• Finance Division asked to publish climate-related spending for FY23-24
• Fund says capacity constraints pose significant challenges to climate change agenda

ISLAMABAD: As Pakistan seeks continuous and extended international support at the global climate conference (COP28) in Dubai this week, the International Monetary Fund (IMF) has told the government that the budget for FY2024-25 should practically be a turning point for the planning mechanism and investment portfolios based on climate adaptation.

“There is a need to be transparent on climate-related actions that have budgetary implications to support policy making and climate financing,” said the IMF as part of technical advice to the government before it starts next year’s budget preparations to garner international support and attract climate-related financing.

A high-level delegation led by caretaker Prime Minister Anwaarul Haq Kakar is attending the Conference of Parties (COP28) beginning November 30. “Pakistan is all set to plead its case in COP28,” said the Ministry of Planning and Development on Sunday.

According to the ministry, it was “aligning the future of Pakistan with the blueprint for a sustainable future, presented by the Ministry of Climate Change and Environmental Coordination”.

Last week, caretaker Finance Minister Dr Shamshad Akhtar had at least two marathon sessions with multilateral and bilateral lenders as a precursor to the COP28 and made a pitch for additional international financial support, particularly those relating to ‘debt for nature and debt for social development swaps’ to help Pakistan meet climate finance targets.

The IMF asked the ministries of finance and planning — the two major leading budget-making stakeholders — “to improve transparency by presenting in budget documentation summary information on key aspects of the Public Sector Development Programme (PSDP) and the wider public investment programme” due to insufficient information on the implications of climate-related actions on the budget.

It said the Planning Commission should develop a proposal in concert with the Finance Division for approval by the Executive Commi­ttee of the National Economic Council (Ecnec) and an agreement on the approach should be reached by mid-2023 i.e. by the end of December for inclusion in the 2024-25 budget documentation.

“Advance the work on green budgeting, including budget tracking and publish information on climate-related costs to the budget,” the IMF said, asking the Finance Division to publish climate-related spending for FY2023-24, following budget tracking exercise.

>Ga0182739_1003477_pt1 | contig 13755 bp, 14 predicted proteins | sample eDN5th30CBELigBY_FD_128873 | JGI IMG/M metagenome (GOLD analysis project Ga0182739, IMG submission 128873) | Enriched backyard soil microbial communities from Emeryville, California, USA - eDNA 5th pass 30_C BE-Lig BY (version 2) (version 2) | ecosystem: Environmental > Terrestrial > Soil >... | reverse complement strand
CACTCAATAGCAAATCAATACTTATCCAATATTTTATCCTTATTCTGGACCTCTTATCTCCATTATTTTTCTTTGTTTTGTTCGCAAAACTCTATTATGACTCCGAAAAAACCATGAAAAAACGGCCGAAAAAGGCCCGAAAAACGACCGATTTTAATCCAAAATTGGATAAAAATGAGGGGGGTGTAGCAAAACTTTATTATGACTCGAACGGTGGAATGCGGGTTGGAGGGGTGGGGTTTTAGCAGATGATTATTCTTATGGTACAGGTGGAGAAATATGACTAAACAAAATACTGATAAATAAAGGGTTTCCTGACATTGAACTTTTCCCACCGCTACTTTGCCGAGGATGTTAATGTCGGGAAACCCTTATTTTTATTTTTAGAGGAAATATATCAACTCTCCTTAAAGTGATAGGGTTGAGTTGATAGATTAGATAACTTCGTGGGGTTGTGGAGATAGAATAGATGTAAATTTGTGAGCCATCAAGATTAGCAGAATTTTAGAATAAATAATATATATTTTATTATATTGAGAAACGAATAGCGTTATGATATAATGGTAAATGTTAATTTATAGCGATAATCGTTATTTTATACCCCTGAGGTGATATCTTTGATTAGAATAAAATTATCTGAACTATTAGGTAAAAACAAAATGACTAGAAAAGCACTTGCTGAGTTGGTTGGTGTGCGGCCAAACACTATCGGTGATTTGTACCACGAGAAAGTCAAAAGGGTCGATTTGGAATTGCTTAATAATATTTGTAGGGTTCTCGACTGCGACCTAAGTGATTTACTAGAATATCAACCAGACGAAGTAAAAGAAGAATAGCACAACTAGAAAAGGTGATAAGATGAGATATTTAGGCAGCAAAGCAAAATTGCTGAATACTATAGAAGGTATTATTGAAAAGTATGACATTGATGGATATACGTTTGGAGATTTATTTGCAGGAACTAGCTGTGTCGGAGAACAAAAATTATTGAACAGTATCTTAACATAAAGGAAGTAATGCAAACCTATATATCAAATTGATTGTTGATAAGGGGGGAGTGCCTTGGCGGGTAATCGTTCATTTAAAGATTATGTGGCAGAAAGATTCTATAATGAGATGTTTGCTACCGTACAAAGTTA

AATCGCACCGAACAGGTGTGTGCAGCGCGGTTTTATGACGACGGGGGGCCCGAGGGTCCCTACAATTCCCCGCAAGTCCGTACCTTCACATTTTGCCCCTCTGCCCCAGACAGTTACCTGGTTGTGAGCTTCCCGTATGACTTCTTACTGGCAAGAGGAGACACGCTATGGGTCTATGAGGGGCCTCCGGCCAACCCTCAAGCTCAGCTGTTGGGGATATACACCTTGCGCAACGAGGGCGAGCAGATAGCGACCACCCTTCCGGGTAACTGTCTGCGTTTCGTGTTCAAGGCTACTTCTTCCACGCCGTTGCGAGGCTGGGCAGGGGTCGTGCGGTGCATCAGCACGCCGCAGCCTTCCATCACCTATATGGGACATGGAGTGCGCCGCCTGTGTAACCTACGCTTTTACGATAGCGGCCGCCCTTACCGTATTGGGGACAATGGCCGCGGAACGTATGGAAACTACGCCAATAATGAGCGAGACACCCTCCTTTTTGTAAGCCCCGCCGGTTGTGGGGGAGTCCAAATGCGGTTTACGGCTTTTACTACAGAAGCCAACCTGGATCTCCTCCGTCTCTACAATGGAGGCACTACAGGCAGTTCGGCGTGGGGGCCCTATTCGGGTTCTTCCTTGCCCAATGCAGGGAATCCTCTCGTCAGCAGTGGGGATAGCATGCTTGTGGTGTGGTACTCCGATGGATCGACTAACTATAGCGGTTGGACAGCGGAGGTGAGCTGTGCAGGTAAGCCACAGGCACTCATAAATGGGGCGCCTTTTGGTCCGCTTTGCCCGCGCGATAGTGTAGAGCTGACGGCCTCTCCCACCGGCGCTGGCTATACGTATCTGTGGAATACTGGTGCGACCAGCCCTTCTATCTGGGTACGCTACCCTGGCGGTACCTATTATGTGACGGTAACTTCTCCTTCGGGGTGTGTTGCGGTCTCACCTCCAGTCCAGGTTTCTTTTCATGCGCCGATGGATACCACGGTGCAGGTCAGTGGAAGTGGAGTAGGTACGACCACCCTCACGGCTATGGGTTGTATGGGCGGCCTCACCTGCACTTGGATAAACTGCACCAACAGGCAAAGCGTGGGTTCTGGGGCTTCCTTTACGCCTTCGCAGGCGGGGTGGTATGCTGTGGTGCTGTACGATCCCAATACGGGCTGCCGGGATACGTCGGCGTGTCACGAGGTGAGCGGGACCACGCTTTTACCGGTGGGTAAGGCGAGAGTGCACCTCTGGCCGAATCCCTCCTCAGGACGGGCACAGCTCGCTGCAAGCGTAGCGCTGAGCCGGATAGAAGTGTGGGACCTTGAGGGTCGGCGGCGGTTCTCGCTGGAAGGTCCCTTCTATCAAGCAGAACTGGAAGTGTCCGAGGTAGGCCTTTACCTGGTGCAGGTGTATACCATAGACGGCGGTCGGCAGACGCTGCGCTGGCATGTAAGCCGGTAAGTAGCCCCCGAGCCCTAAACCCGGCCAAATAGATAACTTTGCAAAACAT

The fund also asked the Ministry of Finance to build on the current tracking exercise in general to provide more guidance to line ministries in budget call circulars (normally issued every year in December or January) for FY24-25, and gradually extend tracking to revenue measures and extend green tracking system to all provinces, including through the support of controller general of accounts.

Fiscal risks under climate change scenarios

In the meanwhile, the economic adviser wing of the finance ministry must prepare and publish long-term fiscal sustainability analysis in the statement of fiscal risks under different climate change scenarios, and assess and publish information on discrete fiscal risks arising under these scenarios, the IMF said.

There is certain structural benchmark regarding climate public investment plans under the ongoing $3bn standby arrangement to be fulfilled by the authorities by the end of December, including cabinet approval for new public investment management assessment.

As part of the exercise, the IMF believed that the appraisal process for investment and projects should be further strengthened by December 2024 to include climate factors for which more specific guidance be developed with respect to key appraisal issues such as the valuation of greenhouse gas (GHG) emissions and climate impacts in order to ensure comparability across projects in the appraisal and selection stage.

Giving high priority to allocative efficiency improvement, the IMF has set December 2023 as the deadline for the application of comprehensive selection criteria to guide allocation of development budget funding that includes climate change.

“Among other factors, these could include impact on the government’s climate targets and goals and resilience,” it said and noted at the same time that capacity constraints posed a significant challenge to the implementation of Pakistan’s climate change agenda.

Therefore, the government should step up efforts immediately to train staff to strengthen the capacity of the Ministry of Climate Change, Planning Commission, and Climate Change Authority with the support of relevant development partners to oversee and coordinate investment projects targeting the achievement of National Climate Change Policy (NCCP) announced last year and National Determined Contributions (NDC) goals.

The fund also advised that entire budget formulation and approval process should adapt to climate change requirements.

In this regard, the summary information in budget papers should include the number, total value in the PSDP, total value to completion, and the average estimated years to completion for new, ongoing and all projects in the PSDP, using estimates of available funding from the medium term fiscal framework or multiyear development budget indicative ceilings.

“Additional information should summarise the number and value of climate-related projects, projects associated with major current issues, such as flood recovery, total financing sources, and major projects of public interest not included in the PSDP, such as those carried out under CPEC or by SOEs,” it said, adding the summary data should also include all PSDP projects carried out from all financing sources and should not be split.

Published in Dawn, November 27th, 2023

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